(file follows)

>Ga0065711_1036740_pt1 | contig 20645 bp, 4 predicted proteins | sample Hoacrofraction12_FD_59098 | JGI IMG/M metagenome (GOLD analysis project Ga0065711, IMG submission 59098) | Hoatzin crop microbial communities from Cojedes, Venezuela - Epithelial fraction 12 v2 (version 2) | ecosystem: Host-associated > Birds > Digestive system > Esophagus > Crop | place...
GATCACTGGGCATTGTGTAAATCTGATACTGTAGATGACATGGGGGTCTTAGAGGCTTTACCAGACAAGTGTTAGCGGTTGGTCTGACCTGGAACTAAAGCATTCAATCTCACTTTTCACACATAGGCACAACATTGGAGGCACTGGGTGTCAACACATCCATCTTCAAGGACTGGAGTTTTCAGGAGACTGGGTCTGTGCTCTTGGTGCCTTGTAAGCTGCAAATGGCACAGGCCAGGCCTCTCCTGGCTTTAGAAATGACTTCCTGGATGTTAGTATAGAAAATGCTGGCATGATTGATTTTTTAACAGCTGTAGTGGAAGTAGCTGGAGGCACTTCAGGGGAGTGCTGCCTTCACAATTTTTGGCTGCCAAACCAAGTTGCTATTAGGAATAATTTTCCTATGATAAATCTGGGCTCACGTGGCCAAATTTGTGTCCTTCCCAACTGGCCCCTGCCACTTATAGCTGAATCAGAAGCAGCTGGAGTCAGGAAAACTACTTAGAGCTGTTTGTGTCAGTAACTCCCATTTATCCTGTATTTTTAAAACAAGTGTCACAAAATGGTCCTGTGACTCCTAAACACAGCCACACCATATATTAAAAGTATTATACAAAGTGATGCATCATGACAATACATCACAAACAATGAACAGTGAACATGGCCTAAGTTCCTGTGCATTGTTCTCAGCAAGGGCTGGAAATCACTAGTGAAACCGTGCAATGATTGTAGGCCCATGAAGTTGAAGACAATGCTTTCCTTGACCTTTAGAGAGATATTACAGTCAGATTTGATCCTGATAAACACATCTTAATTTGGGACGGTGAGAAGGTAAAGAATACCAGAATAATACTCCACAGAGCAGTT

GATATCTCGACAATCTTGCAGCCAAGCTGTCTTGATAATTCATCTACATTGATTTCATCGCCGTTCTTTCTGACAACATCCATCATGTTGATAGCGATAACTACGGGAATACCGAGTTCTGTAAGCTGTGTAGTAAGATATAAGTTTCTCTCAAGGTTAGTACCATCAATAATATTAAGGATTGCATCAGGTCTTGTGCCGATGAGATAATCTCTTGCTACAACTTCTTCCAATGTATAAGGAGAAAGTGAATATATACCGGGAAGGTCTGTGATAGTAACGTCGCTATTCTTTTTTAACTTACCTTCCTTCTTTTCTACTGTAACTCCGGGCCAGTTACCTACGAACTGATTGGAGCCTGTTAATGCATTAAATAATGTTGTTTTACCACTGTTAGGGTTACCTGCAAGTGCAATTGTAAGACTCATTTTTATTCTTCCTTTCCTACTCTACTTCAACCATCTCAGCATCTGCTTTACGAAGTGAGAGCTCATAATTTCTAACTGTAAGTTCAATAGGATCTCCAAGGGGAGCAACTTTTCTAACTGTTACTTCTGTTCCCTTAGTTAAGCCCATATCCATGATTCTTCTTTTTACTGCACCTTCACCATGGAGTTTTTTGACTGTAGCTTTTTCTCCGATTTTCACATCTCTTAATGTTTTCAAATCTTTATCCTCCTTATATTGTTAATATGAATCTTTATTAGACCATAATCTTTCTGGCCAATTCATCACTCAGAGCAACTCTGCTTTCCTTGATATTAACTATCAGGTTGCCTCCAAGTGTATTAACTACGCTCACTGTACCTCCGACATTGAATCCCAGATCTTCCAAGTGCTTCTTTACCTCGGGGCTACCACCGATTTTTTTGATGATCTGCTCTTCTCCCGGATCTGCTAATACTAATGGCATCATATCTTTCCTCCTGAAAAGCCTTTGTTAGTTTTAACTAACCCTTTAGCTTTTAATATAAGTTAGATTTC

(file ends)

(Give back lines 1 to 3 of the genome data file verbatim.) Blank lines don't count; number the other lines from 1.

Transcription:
>Ga0065711_1036740_pt1 | contig 20645 bp, 4 predicted proteins | sample Hoacrofraction12_FD_59098 | JGI IMG/M metagenome (GOLD analysis project Ga0065711, IMG submission 59098) | Hoatzin crop microbial communities from Cojedes, Venezuela - Epithelial fraction 12 v2 (version 2) | ecosystem: Host-associated > Birds > Digestive system > Esophagus > Crop | place...
GATCACTGGGCATTGTGTAAATCTGATACTGTAGATGACATGGGGGTCTTAGAGGCTTTACCAGACAAGTGTTAGCGGTTGGTCTGACCTGGAACTAAAGCATTCAATCTCACTTTTCACACATAGGCACAACATTGGAGGCACTGGGTGTCAACACATCCATCTTCAAGGACTGGAGTTTTCAGGAGACTGGGTCTGTGCTCTTGGTGCCTTGTAAGCTGCAAATGGCACAGGCCAGGCCTCTCCTGGCTTTAGAAATGACTTCCTGGATGTTAGTATAGAAAATGCTGGCATGATTGATTTTTTAACAGCTGTAGTGGAAGTAGCTGGAGGCACTTCAGGGGAGTGCTGCCTTCACAATTTTTGGCTGCCAAACCAAGTTGCTATTAGGAATAATTTTCCTATGATAAATCTGGGCTCACGTGGCCAAATTTGTGTCCTTCCCAACTGGCCCCTGCCACTTATAGCTGAATCAGAAGCAGCTGGAGTCAGGAAAACTACTTAGAGCTGTTTGTGTCAGTAACTCCCATTTATCCTGTATTTTTAAAACAAGTGTCACAAAATGGTCCTGTGACTCCTAAACACAGCCACACCATATATTAAAAGTATTATACAAAGTGATGCATCATGACAATACATCACAAACAATGAACAGTGAACATGGCCTAAGTTCCTGTGCATTGTTCTCAGCAAGGGCTGGAAATCACTAGTGAAACCGTGCAATGATTGTAGGCCCATGAAGTTGAAGACAATGCTTTCCTTGACCTTTAGAGAGATATTACAGTCAGATTTGATCCTGATAAACACATCTTAATTTGGGACGGTGAGAAGGTAAAGAATACCAGAATAATACTCCACAGAGCAGTT

GATATCTCGACAATCTTGCAGCCAAGCTGTCTTGATAATTCATCTACATTGATTTCATCGCCGTTCTTTCTGACAACATCCATCATGTTGATAGCGATAACTACGGGAATACCGAGTTCTGTAAGCTGTGTAGTAAGATATAAGTTTCTCTCAAGGTTAGTACCATCAATAATATTAAGGATTGCATCAGGTCTTGTGCCGATGAGATAATCTCTTGCTACAACTTCTTCCAATGTATAAGGAGAAAGTGAATATATACCGGGAAGGTCTGTGATAGTAACGTCGCTATTCTTTTTTAACTTACCTTCCTTCTTTTCTACTGTAACTCCGGGCCAGTTACCTACGAACTGATTGGAGCCTGTTAATGCATTAAATAATGTTGTTTTACCACTGTTAGGGTTACCTGCAAGTGCAATTGTAAGACTCATTTTTATTCTTCCTTTCCTACTCTACTTCAACCATCTCAGCATCTGCTTTACGAAGTGAGAGCTCATAATTTCTAACTGTAAGTTCAATAGGATCTCCAAGGGGAGCAACTTTTCTAACTGTTACTTCTGTTCCCTTAGTTAAGCCCATATCCATGATTCTTCTTTTTACTGCACCTTCACCATGGAGTTTTTTGACTGTAGCTTTTTCTCCGATTTTCACATCTCTTAATGTTTTCAAATCTTTATCCTCCTTATATTGTTAATATGAATCTTTATTAGACCATAATCTTTCTGGCCAATTCATCACTCAGAGCAACTCTGCTTTCCTTGATATTAACTATCAGGTTGCCTCCAAGTGTATTAACTACGCTCACTGTACCTCCGACATTGAATCCCAGATCTTCCAAGTGCTTCTTTACCTCGGGGCTACCACCGATTTTTTTGATGATCTGCTCTTCTCCCGGATCTGCTAATACTAATGGCATCATATCTTTCCTCCTGAAAAGCCTTTGTTAGTTTTAACTAACCCTTTAGCTTTTAATATAAGTTAGATTTC